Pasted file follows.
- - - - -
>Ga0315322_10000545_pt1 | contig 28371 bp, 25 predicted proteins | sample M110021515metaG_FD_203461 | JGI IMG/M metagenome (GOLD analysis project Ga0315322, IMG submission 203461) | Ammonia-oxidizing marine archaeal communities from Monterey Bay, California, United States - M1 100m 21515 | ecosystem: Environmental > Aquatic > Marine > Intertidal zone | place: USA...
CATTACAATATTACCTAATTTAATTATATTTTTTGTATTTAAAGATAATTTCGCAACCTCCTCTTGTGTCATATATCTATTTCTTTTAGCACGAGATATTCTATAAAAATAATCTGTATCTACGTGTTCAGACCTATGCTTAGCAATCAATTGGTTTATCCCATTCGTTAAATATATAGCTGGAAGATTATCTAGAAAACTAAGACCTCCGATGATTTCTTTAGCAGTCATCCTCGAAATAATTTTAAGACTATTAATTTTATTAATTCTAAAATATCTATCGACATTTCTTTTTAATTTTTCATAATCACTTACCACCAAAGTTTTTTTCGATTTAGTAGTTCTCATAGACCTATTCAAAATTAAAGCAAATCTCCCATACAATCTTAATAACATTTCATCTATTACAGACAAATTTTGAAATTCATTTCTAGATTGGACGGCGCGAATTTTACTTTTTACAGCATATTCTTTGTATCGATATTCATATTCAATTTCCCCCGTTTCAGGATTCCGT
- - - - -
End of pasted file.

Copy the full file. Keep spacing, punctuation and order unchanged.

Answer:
>Ga0315322_10000545_pt1 | contig 28371 bp, 25 predicted proteins | sample M110021515metaG_FD_203461 | JGI IMG/M metagenome (GOLD analysis project Ga0315322, IMG submission 203461) | Ammonia-oxidizing marine archaeal communities from Monterey Bay, California, United States - M1 100m 21515 | ecosystem: Environmental > Aquatic > Marine > Intertidal zone | place: USA...
CATTACAATATTACCTAATTTAATTATATTTTTTGTATTTAAAGATAATTTCGCAACCTCCTCTTGTGTCATATATCTATTTCTTTTAGCACGAGATATTCTATAAAAATAATCTGTATCTACGTGTTCAGACCTATGCTTAGCAATCAATTGGTTTATCCCATTCGTTAAATATATAGCTGGAAGATTATCTAGAAAACTAAGACCTCCGATGATTTCTTTAGCAGTCATCCTCGAAATAATTTTAAGACTATTAATTTTATTAATTCTAAAATATCTATCGACATTTCTTTTTAATTTTTCATAATCACTTACCACCAAAGTTTTTTTCGATTTAGTAGTTCTCATAGACCTATTCAAAATTAAAGCAAATCTCCCATACAATCTTAATAACATTTCATCTATTACAGACAAATTTTGAAATTCATTTCTAGATTGGACGGCGCGAATTTTACTTTTTACAGCATATTCTTTGTATCGATATTCATATTCAATTTCCCCCGTTTCAGGATTCCGT